So, shoes have gone by the way-side in my household. I now bookmark every article I can about how Amish kids have less allergies because they walk barefoot through barns and cow pastures. It somehow brings comfort to my shoeless existence.

What are those hills to die on in life? I sometimes I find myself giving 90% of my energy to issues that really aren’t worth it. I’m beginning to think that an inventory of high-priority issues in my parenting and relationships needs to happen regularly. Not a deep soul-searching exercise. More like a spring cleaning with evangelistic zeal. Those times where you tackle your home and throw out the excess like someone on an episode of “Hoarders”.

In this spring-cleaning, I throw out all unnecessary issues that I was obsessing about. The things that really just need less focus, anxiety and intensity. Instead they get laughter and throwing caution to the wind.

Two days ago my boys got in a fight. Now, the context is that my husband is gone for over two weeks… so I’m dealing with EVERY SINGLE THING. (Bless you single parents, there is a Bette Middler song out there just for you).

My youngest son was weeping because his brother hurt him. I went to the guilty brother and asked him what happened. The response?

“Well, he was annoying me. I asked him to stop and he didn’t, sooooo…”.

“So what?”, I said.

“So… I hugged his head.”

Parenting spring cleaning happened right then and there. I laughed until tears were falling down my face then stood up and walked out. Not a hill to die on. Not today, not for me. Tomorrow will be another day.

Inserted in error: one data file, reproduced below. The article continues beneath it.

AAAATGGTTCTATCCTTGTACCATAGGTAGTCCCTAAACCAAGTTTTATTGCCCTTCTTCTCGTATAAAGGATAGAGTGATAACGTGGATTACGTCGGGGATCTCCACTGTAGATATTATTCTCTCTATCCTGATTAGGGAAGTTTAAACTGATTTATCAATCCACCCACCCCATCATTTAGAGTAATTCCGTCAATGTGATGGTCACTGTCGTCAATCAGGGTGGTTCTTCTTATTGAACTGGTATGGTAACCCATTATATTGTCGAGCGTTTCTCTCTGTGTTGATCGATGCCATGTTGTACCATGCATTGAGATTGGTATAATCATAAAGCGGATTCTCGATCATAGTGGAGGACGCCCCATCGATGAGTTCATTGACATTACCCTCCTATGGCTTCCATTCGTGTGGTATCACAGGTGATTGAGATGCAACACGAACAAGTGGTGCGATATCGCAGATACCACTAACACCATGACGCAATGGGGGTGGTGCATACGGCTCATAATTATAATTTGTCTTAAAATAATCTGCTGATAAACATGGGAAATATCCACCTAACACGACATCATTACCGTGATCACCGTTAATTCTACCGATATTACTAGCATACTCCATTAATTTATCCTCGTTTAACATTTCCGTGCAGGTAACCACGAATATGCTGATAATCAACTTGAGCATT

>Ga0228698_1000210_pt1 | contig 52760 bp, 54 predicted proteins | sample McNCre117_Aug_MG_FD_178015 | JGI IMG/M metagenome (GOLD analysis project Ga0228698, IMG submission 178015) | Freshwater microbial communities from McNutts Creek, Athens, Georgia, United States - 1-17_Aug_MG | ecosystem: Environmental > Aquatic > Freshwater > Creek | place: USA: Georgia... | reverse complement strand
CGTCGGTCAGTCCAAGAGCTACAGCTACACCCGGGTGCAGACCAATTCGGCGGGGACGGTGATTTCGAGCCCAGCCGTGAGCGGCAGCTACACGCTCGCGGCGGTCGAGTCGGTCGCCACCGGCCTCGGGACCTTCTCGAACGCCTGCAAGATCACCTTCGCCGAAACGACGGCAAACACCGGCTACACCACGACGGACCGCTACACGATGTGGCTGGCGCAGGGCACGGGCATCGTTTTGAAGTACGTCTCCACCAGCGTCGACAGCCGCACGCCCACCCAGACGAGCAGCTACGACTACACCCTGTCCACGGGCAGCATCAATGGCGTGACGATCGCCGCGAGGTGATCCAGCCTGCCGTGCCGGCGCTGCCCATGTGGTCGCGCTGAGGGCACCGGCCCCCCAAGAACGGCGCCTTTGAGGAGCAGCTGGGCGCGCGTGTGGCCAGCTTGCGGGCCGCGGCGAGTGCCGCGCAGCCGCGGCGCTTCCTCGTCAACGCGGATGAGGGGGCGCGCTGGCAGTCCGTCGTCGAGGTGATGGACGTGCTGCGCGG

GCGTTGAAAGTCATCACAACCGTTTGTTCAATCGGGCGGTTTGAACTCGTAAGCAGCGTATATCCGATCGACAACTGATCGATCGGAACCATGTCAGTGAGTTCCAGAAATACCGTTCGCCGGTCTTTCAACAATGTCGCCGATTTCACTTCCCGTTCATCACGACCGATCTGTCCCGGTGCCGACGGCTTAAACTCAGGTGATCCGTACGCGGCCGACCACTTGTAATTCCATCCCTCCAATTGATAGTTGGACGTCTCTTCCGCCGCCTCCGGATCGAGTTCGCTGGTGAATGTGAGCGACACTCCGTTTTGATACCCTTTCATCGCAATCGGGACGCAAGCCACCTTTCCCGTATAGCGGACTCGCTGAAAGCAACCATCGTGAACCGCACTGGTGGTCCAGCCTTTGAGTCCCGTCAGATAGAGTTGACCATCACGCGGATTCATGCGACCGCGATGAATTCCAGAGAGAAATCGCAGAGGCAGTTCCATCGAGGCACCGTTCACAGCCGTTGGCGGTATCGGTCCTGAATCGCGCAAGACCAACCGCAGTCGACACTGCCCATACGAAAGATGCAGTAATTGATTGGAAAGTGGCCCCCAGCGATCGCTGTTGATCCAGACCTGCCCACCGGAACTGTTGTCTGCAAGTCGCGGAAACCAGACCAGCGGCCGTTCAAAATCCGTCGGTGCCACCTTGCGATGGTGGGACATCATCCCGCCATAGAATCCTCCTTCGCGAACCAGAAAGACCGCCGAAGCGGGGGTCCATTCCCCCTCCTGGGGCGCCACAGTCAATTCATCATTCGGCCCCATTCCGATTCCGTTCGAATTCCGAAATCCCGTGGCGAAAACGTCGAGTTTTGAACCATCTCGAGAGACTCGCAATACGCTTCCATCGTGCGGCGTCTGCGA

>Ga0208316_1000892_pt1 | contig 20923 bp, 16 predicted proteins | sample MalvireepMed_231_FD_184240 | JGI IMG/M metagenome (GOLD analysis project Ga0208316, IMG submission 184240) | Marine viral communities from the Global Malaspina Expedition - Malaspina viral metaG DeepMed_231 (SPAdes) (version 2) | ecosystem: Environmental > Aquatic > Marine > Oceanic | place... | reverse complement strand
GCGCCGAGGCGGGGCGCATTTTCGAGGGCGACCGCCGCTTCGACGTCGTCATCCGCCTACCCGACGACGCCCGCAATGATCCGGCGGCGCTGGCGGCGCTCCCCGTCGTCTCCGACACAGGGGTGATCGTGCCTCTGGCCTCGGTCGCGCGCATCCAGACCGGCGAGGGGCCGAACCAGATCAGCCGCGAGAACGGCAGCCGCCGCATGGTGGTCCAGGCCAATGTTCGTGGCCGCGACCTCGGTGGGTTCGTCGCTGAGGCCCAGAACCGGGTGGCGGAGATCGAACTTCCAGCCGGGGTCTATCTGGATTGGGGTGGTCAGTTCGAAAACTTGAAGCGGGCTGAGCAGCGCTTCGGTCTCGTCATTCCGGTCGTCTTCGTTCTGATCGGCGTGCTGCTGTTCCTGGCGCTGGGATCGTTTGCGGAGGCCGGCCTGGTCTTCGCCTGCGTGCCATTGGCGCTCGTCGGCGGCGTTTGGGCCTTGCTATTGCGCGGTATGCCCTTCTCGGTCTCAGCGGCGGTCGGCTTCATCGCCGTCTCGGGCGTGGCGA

In the mean time I’m doing my “sneak attack” laundry and packing away the shoes for poor children in America.

What relational spring-cleaning do you need to do? What are you worrying about that just isn’t worth it?

Question, listen, repeat.

It is interesting to think about and ask others, “what makes a good friend?” All sorts of qualities come out which encourage me to be a better friend to those around me. One thing that often comes up is this, “Good friends ask  great questions and really listen”.

By: Bilal Kamoon

Wouldn’t you agree? We have these people in our lives that ask questions which go beyond the surface. Questions that help us think about God, others and ourselves in deeper ways.  No matter how healthy we are… sometimes we just need someone to ask us some good questions to draw out our thoughts.

I’ve been thinking about some questions that I could ask people in my various relationships: marriage, children and friends. Questions that go beyond the standard, “How are you doing?”  I thought I would share them with you. Take time to sit down with your spouse, child or friend.

Obviously, going through list might feel like an interrogation more than a good conversation. Grab a cup of coffee and find natural ways to dig in and really enquire into the heart of those around you. Choose to go deeper by being “that friend” that asks good questions!